What is an Easement?

ranch house on land that neighbors can use with an easement

Did you know that specific individual or the general public can legally use certain types of privately owned land for various purposes such as drainage or rumbling? To comprehend how this is done, you need to understand the law of easement.

But, what is an easement and how does it come into play in the real estate industry? According to a real estate attorney in Texas, an easement is a legal right to use another person’s land for a specific limited purpose.

In simple terms, if an individual is granted an easement, (s)he is given the legal permission to use the property. However, the legal title to the land remains with the rightful owner of the land. In most cases, an easement is granted to various utility companies to run cable lines or power lines.

Types of Easements

The Texas law sets out two main types of easements:

Easement in Gross

These are types of easements that mainly give various benefits to specific parties, regardless of the type of property. Conversely, any party that benefits from this type of easement can’t transfer the rights to another party.

A real estate lawyer in Texas confirms that this type of easement will mostly come into play when, for example, a utility company wants to run cable, gas, or power lines on the property. That specific utility owns the easement and can’t transfer the rights to any other party.

Easements in Appurtenant

Instead of benefiting a specific person, easements in appurtenant tend to “run with the land,” and therefore, it will benefit whoever owns a particular property. In simple terms, this type of easement is quite inseparable from the property owner and will pass on from one property owner to the next unless something happens to stop the easement.

A Texas real estate lawyer says that a typical example of this type of easement is the driveway. An easement in appurtenant can happen when neighbor X has no other way to access his/her land by car except via neighbor Y’s existing driveway.

Y can grant X and easement in appurtenant allowing X to use Y’s driveway. If neighbor X ever sells their property, the new owner will automatically inherit the right to use Y’s driveway. This is the most common type of easement that any real estate attorney out there will deal with.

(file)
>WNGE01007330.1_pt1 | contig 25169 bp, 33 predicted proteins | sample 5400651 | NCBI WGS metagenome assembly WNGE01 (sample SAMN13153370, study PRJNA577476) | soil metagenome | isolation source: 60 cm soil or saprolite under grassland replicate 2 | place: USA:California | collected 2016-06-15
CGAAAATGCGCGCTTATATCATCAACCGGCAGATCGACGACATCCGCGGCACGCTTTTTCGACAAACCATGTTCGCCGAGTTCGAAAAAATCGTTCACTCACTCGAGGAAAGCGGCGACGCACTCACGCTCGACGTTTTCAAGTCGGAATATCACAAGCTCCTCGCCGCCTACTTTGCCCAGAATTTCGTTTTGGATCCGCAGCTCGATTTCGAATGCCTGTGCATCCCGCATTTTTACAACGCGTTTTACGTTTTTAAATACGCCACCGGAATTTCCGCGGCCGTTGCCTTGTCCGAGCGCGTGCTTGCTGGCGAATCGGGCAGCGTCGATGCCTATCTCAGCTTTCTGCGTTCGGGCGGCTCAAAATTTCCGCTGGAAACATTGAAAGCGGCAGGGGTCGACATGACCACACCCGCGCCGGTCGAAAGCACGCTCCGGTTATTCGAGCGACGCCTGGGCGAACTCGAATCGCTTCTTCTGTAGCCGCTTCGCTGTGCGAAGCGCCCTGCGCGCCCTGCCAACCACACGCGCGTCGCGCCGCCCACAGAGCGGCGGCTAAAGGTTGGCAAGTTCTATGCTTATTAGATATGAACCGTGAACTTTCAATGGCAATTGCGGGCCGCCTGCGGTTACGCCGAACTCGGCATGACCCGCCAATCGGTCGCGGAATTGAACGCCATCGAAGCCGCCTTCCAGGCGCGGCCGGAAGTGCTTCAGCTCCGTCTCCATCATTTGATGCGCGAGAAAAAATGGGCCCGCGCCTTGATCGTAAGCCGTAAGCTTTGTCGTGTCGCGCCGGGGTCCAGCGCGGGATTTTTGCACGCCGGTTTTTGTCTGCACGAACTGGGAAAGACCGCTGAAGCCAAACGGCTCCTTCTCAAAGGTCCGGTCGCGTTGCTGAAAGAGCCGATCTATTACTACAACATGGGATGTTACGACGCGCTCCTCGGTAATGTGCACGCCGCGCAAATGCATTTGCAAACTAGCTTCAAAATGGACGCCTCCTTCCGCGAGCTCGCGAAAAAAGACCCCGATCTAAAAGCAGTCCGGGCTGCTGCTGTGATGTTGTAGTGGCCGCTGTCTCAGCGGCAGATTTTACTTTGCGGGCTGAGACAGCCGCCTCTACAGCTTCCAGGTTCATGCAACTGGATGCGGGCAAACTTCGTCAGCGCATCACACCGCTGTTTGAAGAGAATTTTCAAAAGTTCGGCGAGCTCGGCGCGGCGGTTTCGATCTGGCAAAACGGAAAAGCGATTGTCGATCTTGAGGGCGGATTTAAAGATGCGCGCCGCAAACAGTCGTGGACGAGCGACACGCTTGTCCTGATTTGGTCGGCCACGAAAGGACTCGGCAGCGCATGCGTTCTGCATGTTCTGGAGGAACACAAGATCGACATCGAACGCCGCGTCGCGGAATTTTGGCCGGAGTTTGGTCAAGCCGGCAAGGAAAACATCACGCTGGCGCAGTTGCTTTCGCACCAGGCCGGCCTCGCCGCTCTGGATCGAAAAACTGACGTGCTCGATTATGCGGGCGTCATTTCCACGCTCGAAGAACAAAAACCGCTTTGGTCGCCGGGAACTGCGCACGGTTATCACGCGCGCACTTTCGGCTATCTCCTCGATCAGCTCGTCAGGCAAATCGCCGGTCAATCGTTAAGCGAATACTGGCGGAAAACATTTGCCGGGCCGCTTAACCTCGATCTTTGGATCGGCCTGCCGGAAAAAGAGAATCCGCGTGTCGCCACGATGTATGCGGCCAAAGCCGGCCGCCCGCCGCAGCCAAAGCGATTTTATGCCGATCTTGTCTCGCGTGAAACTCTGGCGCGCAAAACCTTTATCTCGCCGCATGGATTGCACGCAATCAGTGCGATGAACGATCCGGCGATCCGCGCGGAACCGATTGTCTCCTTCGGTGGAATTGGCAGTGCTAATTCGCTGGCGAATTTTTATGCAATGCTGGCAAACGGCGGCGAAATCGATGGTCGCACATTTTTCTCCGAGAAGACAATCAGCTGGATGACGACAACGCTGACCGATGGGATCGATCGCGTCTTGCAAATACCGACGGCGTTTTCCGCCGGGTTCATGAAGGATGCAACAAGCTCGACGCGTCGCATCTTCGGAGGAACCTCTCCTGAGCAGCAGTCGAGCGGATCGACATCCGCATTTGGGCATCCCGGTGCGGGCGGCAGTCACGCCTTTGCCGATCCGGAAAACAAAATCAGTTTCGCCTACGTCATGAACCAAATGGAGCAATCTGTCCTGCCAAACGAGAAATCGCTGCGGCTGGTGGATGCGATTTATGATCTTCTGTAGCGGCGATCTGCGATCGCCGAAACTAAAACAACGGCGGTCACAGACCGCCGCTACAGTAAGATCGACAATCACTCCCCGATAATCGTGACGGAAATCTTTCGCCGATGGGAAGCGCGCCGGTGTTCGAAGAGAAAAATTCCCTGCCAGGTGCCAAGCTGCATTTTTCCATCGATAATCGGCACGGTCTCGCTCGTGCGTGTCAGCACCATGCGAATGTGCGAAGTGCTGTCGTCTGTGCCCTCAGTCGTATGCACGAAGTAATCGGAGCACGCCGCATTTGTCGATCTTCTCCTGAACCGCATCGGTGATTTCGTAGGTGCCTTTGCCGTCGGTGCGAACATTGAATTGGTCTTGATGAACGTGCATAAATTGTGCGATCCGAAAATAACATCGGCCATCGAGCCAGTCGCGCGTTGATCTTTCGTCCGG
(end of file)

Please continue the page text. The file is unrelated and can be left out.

However, it is good to keep in mind that both types of easements have serious legal implications that property owners must carefully consider before granting them. If need be, find a real estate attorney to offer you legal advice on what you are supposed to do and how you are supposed to approach the whole issue of easements.

Easement Disputes and Litigation

Disputes are bound to arise wherever an easement exists since one party may have a different opinion about the easement. Possible issues that may lead to disagreements include:

  • Two property owners can fail to agree on specific terms of an easement.
  • A property owner may try to block legitimate and legal use of their land under a legal and valid easement.
  • Property owners may even deny the existence of an easement and try to prevent any third party from using their land.

If you encounter any of these issues, make sure that find legal advice from an Austin attorney to help resolve the easement dispute between you and the other party.

Do You Need a Lawyer?

If you are ever involved in any row over an easement, either as the legal property owner or the owner of the legal right to the easement, make sure that you talk to a real estate attorney in Austin to discuss your legal rights and all the possible remedies. Contact the Lawyer Referral Service of Central Texas (LRS) today to get in touch with experienced real estate lawyers who are ready to help you resolve all of your easement disputes. LRS services the Central Texas area, including counties of Travis, Bastrop, Williamson, and Hays.

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